My little sister found our mother, thrashing and sweaty, made mad with nerve-pain and withdrawal, but she doesn’t remember any of the day from breakfast until the start of the Candlelight Service, when she joined me in the ranks of the choir. Katie sang alto. My mother tried to convince everyone that I was a ‘lyric soprano’, but I’m tone-deaf as a kettle, and I unconsciously alter the tune to fit whatever emotion that I’m feeling at the time, so that if I’m happy my dirges are chipper and, if I’m sad, my love-songs sound like something from a funeral for a drowned kitten.
Of course we went to church after the trouble was over. We couldn’t let anyone know that there was anything wrong. What on Earth would they think of us, if we did?
Back in our parents’ room, my brother knelt on the bed and grabbed hold of our Mother’s ankles. I took the other end (her head was clamped between my thighs in a parody of birth) and restrained her arms so that she would stop tearing at her limbs with her fingernails. By the time I got there, she’d dug long, red gouges in her arms and shins and her nails were rined in blood.
Katie stood, watching this, with her spine pressed against the closet doorknob, tears and snot running down past her lips, her chest emitting a low, terrified whine while our father shouted at us to be quiet so that he could hear the emergency responder at the other end of the line.
I remember all of this, clearly, as though through cool glass. I can feel my feverish forehead pressed against a surface, chilled and wet.
I felt completely numb while all of this was happening. I remember that. I remember how delicious it felt not to care. It was the first time in forever that I had been totally free of a shrieking anxiety.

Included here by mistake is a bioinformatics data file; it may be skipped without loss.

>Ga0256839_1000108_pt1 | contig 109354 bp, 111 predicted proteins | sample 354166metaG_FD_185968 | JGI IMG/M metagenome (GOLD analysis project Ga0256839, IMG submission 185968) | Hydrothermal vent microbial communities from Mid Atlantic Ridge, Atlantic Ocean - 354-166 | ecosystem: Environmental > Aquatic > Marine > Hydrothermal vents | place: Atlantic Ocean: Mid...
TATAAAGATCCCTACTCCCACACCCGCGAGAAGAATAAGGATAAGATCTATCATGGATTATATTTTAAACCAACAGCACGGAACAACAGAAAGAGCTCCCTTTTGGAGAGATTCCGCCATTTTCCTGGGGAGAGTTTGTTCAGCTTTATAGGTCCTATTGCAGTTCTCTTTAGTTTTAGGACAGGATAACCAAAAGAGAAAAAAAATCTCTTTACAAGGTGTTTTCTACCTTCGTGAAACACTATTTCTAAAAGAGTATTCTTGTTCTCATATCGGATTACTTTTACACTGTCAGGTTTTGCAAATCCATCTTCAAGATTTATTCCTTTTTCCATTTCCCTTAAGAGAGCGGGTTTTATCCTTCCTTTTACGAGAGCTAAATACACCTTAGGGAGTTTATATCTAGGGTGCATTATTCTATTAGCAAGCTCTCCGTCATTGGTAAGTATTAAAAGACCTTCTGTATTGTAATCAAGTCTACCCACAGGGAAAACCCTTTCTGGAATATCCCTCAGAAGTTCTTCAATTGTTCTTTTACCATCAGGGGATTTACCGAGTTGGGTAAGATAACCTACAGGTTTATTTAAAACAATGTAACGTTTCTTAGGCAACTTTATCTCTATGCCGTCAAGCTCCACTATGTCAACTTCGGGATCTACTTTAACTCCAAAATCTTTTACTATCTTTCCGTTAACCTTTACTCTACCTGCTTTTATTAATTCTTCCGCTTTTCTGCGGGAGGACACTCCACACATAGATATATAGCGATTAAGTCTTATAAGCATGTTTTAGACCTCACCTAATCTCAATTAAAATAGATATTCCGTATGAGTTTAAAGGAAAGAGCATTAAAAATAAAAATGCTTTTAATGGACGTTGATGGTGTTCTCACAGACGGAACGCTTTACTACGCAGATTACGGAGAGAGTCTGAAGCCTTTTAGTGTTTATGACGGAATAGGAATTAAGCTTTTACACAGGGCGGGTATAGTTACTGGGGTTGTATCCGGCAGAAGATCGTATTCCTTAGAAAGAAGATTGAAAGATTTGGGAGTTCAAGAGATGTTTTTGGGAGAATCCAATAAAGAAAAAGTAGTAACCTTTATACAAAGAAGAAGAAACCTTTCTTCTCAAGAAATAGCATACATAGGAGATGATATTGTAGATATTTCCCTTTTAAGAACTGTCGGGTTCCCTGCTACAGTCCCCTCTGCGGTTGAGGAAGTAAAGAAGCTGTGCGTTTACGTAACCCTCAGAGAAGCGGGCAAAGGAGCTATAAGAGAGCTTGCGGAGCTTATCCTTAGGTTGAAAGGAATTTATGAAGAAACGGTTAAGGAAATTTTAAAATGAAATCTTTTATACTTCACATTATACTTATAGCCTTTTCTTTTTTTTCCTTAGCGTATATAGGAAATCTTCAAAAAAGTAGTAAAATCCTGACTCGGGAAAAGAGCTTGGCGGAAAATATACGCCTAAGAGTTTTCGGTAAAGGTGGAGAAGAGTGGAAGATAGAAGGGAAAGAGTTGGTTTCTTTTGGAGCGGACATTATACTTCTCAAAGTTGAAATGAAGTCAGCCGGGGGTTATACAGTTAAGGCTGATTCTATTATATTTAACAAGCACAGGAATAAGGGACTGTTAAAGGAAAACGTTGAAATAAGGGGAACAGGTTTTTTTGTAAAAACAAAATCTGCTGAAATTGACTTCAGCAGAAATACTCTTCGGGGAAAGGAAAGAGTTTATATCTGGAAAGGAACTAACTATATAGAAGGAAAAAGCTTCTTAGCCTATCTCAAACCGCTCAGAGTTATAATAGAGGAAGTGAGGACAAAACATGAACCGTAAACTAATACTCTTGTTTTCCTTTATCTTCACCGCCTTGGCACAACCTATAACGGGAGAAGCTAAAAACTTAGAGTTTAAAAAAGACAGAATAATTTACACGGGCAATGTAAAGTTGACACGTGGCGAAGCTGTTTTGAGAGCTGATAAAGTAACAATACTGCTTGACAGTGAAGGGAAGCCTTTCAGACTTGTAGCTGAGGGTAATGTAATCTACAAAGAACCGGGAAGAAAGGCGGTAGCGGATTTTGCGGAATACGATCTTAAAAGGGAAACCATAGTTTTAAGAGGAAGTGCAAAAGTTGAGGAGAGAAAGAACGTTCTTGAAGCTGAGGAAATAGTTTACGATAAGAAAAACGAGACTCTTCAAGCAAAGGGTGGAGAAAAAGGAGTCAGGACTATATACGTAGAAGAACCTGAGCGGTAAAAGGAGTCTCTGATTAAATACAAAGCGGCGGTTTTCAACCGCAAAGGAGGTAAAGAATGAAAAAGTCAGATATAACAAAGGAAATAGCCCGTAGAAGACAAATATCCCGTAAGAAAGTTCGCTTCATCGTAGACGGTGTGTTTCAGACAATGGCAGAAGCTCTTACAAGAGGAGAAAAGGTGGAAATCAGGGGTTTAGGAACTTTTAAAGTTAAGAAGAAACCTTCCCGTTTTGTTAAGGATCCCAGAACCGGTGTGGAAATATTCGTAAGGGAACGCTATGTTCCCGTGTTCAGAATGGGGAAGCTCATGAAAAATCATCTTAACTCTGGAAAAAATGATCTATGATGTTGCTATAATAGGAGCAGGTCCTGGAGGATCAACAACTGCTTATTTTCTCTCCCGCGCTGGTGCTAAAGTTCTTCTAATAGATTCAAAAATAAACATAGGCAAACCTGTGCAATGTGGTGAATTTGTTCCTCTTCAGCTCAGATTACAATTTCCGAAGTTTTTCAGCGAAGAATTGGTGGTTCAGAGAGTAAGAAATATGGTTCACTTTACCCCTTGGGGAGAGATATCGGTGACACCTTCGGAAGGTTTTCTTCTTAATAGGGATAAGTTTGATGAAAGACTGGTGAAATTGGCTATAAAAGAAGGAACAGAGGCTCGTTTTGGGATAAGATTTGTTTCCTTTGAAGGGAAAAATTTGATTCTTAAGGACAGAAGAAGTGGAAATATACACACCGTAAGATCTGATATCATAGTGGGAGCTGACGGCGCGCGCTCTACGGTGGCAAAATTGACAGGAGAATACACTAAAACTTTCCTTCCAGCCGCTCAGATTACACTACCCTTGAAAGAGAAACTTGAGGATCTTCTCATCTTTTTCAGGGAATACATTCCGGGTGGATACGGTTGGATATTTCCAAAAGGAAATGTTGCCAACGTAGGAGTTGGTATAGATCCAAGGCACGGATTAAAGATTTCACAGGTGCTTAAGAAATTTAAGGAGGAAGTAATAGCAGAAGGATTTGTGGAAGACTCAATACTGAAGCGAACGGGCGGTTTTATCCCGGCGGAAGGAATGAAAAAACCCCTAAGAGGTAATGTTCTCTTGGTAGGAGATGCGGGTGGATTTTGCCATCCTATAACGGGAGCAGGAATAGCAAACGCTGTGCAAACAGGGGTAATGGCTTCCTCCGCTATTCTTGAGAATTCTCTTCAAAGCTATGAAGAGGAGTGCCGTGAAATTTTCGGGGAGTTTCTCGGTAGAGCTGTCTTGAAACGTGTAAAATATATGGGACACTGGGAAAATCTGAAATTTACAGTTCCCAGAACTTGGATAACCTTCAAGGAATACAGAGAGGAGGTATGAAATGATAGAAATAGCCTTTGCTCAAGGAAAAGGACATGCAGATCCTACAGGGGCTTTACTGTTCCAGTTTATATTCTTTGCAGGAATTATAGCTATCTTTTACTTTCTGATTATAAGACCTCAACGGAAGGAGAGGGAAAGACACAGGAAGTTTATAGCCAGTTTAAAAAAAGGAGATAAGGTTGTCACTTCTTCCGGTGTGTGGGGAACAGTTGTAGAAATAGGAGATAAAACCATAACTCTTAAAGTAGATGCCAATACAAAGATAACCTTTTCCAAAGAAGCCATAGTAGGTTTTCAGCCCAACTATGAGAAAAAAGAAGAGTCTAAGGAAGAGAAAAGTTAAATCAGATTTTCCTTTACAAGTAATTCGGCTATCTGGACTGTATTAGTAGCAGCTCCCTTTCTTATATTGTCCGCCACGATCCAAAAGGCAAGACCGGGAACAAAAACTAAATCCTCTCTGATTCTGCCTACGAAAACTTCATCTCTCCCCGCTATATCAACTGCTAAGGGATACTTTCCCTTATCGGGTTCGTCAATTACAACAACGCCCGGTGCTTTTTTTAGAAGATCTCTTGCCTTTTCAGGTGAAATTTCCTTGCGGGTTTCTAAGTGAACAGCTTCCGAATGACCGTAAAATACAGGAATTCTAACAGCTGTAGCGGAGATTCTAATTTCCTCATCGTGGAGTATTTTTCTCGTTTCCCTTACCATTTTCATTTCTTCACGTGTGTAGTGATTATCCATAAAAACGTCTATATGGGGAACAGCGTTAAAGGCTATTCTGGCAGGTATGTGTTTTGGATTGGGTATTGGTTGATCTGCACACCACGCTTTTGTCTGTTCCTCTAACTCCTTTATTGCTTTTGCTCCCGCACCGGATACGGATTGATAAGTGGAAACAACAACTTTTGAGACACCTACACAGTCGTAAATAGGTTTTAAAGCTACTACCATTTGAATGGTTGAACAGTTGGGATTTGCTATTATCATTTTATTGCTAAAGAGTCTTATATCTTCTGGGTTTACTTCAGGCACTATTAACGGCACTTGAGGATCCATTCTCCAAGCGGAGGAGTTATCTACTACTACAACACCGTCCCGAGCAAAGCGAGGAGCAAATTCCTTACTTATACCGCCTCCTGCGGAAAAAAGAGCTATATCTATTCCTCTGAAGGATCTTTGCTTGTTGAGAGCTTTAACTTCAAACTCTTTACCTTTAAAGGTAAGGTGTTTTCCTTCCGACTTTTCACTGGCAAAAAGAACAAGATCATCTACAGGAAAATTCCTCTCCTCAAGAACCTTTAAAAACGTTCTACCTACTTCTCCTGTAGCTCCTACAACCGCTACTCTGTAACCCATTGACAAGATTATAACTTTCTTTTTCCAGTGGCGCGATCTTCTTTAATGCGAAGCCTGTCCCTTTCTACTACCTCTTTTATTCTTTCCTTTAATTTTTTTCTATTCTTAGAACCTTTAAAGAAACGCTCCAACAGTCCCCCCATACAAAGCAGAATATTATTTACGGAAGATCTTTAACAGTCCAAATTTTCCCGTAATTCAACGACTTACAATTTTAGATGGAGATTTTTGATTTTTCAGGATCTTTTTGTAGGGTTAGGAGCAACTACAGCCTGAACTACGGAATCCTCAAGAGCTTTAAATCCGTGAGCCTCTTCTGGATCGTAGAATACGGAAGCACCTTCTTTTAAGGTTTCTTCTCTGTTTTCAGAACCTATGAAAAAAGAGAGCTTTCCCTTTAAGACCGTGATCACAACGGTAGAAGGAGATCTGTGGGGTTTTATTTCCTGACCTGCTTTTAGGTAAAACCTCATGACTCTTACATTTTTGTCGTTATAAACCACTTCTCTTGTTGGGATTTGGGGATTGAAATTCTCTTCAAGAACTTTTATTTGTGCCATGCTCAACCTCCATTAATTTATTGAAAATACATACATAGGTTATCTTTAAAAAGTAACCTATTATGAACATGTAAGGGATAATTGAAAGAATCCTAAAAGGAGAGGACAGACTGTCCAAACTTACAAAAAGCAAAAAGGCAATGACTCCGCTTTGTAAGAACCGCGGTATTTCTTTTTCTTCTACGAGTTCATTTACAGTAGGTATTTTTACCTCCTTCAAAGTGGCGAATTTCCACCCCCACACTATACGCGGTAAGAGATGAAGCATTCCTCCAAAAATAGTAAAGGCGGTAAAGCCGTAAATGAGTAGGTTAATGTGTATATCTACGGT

I’m like this every time my mother nearly dies. It’s almost transcendent: a terror so complete that it passes over into stillness. It’s a sick and temporary fix, but it works. It’s that moment when the worst has happened and you’ve got nothing to fear any more.
Lately, I’ve found a better way of dealing with anxiety: I feel something close to relief while fencing, riding roller coasters, watching a really effective horror film, or otherwise thrill seeking. It’s the surge of adrenaline that does the trick of catapulting me into the cool, clear space which is the only benefit of extreme trauma, and through thrills and swordplay, I can use that calm to think without having to deal, afterwards, with an absolutely crushing altered state of reality.
I may not be all that psychologically healthy, but if you’ve read this far, you know that without my telling you.
My father was not allowed to ride in the ambulance with her. When they show the patient’s partner doing that in films and television, that’s a narrative cheat. There are a lot of drugs in ambulances, and addicts are opportunistic. My father followed my mother to the hospital in his neon-blue Mitsubishi Eclipse. We stayed at home to get dressed and clean the blood out of the sheets.
My siblings and I ate a quick dinner (microwave pizzas from Sam’s, with a chalupa crust) and I dressed in my purple velvet princess dress and did my hair in four long cornrows. When I was in the orphanage, before my hair was razored off (to prevent lice, they said) one of the African American girls I lived with got permission to use me as a practice head. She was studying to be a cosmologist. I was hers, to do with as she would, between the hours of three a.m. and four-thirty, before I had to report to the fields for planting or harvest. I picked things up.
My hairstyles were often incongruous, but I was oblivious of that. I didn’t know what I was saying, in that language.
All night long, people asked me if they were extensions.
As always, church was another world to us. We left our troubles at the door and picked them up again when we left.
Whenever anyone asked where our mother was, we said that she wasn’t feeling well. That’s what we told everyone the next day at the family gatherings, too. It was a lie which did good service.
Between us, as a family, we never talked about it. It was something that happened. We had to save face.
It wasn’t important. It just was.